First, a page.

Advance Notice: Briefs

EPA: Two types of PFAS far more toxic than previously understood

By: - November 18, 2021 2:20 pm

Susan J. Demas

The EPA released data Tuesday that suggests two types of PFAS are more toxic than previously understood, which could trigger a drastic reduction in what the agency considers acceptable amounts in drinking water.

The data showed that PFOA and PFOS were found to cause health problems at much lower reference doses by thousands of times. The reference dose is the maximum amount of a toxic chemical that can be ingested, but that doesn’t result in an excess risk of cancer or other health disorders.

The EPA has forwarded the data to its Science Advisory Board for review. If the SAB agrees with the findings, the federal and North Carolina health advisory goal for PFOA would be nearly 14,000 times more stringent. Instead of 70 ppt, the goal would be reduced to .005 ppt, a minute amount. The EPA has said data shows that PFOA is likely carcinogenic, meaning it’s been linked to cancer.

For PFOS, the health advisory goal would be 3,000 times stricter, at a level of .02 ppt.

A health advisory goal is not legally enforceable, but it is among the steps toward a national drinking water standard, which is law.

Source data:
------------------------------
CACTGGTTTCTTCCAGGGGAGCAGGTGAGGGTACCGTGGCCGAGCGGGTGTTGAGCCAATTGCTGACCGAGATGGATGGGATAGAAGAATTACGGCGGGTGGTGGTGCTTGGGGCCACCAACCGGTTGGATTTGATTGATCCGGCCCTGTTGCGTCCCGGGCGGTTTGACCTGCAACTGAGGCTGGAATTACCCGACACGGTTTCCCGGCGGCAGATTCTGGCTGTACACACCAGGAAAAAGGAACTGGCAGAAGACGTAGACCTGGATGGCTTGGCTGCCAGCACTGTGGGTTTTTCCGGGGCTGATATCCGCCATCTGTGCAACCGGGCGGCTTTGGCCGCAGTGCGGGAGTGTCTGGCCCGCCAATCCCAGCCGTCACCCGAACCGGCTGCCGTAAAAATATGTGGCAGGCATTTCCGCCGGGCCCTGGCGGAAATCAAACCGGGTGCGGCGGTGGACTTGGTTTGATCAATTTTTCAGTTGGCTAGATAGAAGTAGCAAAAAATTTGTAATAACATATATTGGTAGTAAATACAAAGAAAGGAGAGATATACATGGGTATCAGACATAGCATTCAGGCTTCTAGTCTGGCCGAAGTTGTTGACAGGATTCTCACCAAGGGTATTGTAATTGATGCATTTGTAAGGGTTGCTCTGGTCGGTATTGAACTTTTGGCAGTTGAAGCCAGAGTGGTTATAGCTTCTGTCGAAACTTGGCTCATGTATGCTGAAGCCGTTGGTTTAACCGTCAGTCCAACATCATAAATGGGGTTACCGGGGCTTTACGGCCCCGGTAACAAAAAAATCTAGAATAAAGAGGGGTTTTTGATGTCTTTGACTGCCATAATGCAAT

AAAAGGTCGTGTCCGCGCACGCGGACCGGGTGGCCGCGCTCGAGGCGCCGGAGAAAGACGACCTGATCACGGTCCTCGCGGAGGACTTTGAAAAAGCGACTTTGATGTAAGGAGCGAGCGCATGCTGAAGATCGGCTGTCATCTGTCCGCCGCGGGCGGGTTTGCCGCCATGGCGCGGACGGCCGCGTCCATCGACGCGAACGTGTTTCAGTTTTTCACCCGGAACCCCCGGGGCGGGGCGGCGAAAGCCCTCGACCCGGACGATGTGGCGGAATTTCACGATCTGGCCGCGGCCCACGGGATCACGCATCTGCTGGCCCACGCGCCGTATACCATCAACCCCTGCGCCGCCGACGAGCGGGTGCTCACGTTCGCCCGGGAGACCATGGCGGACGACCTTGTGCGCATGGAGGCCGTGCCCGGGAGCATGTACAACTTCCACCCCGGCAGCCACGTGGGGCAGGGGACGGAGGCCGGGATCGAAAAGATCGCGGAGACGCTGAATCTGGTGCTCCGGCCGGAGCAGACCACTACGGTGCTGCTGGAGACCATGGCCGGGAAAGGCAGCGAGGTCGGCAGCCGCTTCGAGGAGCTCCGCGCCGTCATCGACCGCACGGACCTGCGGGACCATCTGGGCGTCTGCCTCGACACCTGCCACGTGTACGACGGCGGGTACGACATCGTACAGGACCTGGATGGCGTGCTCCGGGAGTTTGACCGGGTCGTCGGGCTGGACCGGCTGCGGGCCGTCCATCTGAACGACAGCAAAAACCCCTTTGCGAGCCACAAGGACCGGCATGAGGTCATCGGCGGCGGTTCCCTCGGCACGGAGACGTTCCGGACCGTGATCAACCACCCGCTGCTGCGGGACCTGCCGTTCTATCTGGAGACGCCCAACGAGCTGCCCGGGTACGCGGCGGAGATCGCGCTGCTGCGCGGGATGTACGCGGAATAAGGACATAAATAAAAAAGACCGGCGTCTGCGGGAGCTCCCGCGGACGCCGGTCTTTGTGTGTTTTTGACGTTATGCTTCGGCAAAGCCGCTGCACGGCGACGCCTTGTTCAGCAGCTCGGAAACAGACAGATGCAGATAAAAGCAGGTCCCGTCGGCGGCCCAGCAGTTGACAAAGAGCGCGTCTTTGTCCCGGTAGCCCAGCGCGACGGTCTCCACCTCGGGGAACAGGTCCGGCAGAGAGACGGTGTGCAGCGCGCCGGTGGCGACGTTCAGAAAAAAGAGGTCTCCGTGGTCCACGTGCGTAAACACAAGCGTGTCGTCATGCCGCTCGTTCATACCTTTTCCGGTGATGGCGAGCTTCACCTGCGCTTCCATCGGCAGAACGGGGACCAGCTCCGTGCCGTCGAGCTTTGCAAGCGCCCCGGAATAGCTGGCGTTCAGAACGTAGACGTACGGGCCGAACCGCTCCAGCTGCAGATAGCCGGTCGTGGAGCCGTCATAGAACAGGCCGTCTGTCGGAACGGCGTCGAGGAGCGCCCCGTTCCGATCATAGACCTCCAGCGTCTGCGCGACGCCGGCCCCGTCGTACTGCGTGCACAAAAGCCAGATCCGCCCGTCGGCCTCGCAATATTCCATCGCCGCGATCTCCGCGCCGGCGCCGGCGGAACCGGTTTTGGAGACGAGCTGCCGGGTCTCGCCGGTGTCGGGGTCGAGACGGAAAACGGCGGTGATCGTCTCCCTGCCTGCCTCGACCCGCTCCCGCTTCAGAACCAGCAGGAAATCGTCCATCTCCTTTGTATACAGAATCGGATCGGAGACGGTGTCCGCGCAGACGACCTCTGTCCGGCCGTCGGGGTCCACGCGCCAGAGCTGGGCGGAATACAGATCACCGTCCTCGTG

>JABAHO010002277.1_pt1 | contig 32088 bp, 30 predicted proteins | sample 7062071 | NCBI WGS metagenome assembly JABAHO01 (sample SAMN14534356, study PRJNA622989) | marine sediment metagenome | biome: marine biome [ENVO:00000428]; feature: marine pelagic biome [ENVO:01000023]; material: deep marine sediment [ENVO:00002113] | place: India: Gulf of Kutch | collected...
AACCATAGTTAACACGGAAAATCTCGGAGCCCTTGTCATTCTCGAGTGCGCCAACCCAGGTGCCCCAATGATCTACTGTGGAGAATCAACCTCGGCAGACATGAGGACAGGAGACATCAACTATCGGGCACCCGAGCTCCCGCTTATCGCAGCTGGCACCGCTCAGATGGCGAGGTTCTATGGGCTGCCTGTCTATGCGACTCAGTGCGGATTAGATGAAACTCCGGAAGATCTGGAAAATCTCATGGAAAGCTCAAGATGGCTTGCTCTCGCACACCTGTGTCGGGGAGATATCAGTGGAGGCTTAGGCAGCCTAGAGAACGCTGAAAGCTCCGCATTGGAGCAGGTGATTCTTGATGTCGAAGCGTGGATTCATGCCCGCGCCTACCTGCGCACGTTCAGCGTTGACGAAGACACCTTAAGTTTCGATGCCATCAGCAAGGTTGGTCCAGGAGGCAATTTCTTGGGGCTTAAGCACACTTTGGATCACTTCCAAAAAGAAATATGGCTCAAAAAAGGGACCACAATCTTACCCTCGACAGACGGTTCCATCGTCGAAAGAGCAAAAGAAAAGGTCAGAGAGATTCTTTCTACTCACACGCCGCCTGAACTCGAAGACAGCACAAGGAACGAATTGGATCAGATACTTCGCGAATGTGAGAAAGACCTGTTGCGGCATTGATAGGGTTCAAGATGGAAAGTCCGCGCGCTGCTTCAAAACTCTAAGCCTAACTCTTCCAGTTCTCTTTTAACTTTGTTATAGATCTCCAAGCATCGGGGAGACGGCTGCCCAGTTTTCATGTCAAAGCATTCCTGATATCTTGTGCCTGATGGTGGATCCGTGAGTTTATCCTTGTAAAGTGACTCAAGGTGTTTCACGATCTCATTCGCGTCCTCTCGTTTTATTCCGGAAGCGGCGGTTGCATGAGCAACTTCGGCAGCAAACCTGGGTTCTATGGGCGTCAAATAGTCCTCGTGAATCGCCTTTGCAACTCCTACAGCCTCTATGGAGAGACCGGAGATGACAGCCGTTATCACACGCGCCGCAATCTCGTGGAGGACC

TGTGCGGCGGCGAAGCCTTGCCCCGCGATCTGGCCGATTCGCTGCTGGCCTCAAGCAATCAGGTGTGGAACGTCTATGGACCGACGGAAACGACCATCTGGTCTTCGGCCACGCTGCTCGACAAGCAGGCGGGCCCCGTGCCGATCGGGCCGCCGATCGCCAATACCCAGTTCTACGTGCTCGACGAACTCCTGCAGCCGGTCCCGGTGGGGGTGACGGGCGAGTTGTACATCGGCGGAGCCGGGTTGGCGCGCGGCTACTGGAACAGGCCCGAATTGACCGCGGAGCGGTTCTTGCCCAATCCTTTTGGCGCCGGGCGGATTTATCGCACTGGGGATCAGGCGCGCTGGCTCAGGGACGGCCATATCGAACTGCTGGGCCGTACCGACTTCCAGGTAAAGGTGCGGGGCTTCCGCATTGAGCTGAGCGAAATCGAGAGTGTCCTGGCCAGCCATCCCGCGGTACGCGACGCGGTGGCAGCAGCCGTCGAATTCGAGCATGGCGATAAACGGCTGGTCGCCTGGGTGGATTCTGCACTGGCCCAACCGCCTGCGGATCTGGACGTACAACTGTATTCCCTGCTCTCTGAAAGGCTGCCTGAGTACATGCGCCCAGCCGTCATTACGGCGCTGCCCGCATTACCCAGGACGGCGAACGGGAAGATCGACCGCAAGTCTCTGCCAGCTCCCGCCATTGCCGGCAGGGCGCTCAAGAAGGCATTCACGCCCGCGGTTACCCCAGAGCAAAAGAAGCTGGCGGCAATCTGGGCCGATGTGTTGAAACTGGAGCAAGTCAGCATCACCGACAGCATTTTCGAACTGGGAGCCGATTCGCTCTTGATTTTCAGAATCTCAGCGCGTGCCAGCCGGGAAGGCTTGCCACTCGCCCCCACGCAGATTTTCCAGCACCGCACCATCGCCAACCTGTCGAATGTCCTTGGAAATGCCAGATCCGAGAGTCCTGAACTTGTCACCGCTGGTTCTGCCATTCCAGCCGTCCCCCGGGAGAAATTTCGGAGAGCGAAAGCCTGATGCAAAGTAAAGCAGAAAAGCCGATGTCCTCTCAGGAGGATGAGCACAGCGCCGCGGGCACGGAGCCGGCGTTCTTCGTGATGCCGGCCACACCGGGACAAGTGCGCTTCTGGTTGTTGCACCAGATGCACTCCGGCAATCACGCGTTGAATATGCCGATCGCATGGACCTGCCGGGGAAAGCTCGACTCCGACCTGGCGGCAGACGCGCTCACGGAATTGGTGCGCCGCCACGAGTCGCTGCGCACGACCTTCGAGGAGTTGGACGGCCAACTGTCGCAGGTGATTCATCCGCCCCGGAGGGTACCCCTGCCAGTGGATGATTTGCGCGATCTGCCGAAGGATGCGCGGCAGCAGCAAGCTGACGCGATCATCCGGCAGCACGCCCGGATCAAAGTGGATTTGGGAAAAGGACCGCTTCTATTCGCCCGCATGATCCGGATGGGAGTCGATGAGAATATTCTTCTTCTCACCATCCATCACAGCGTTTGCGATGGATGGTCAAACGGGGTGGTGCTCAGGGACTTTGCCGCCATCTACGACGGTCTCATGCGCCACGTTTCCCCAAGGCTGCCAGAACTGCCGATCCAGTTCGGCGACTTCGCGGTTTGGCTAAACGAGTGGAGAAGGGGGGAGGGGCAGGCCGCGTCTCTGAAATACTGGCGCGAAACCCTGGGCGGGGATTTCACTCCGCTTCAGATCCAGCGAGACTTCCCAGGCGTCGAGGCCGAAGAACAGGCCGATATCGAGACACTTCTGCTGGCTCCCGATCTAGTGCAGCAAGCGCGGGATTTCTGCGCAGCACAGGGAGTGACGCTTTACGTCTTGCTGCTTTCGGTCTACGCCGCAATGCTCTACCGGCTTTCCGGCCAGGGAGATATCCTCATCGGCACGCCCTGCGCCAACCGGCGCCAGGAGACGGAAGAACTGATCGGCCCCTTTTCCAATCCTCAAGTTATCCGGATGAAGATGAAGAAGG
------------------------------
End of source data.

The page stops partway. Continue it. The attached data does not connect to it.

There are thousands of types of PFAS, also known as perfluorinated and polyfluoroalkyl compounds. They are used in myriad products, including Teflon cookware, floor waxes, water- and stain-resistant upholstery and clothing, food packaging, and firefighting foams.  

Exposure to some of these compounds, including GenX, has been already been linked to several types of cancer, ulcerative colitis, high cholesterol, high blood pressure during pregnancy, low birth weight, and thyroid disorders.  

A version of this story first ran in the Advance‘s sister outlet, NC Policy Watch. Read the story here.

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Lisa Sorg
Lisa Sorg

Lisa Sorg joined N.C. Policy Watch in July 2016. She covers environmental issues, including social justice, pollution, climate change and energy policy. Before joining the project, Lisa was the editor and an investigative reporter for INDY Week, covering the environment, housing and city government. She has been a journalist for 22 years, working at magazines, daily newspapers, digital media outlets and alternative newsweeklies.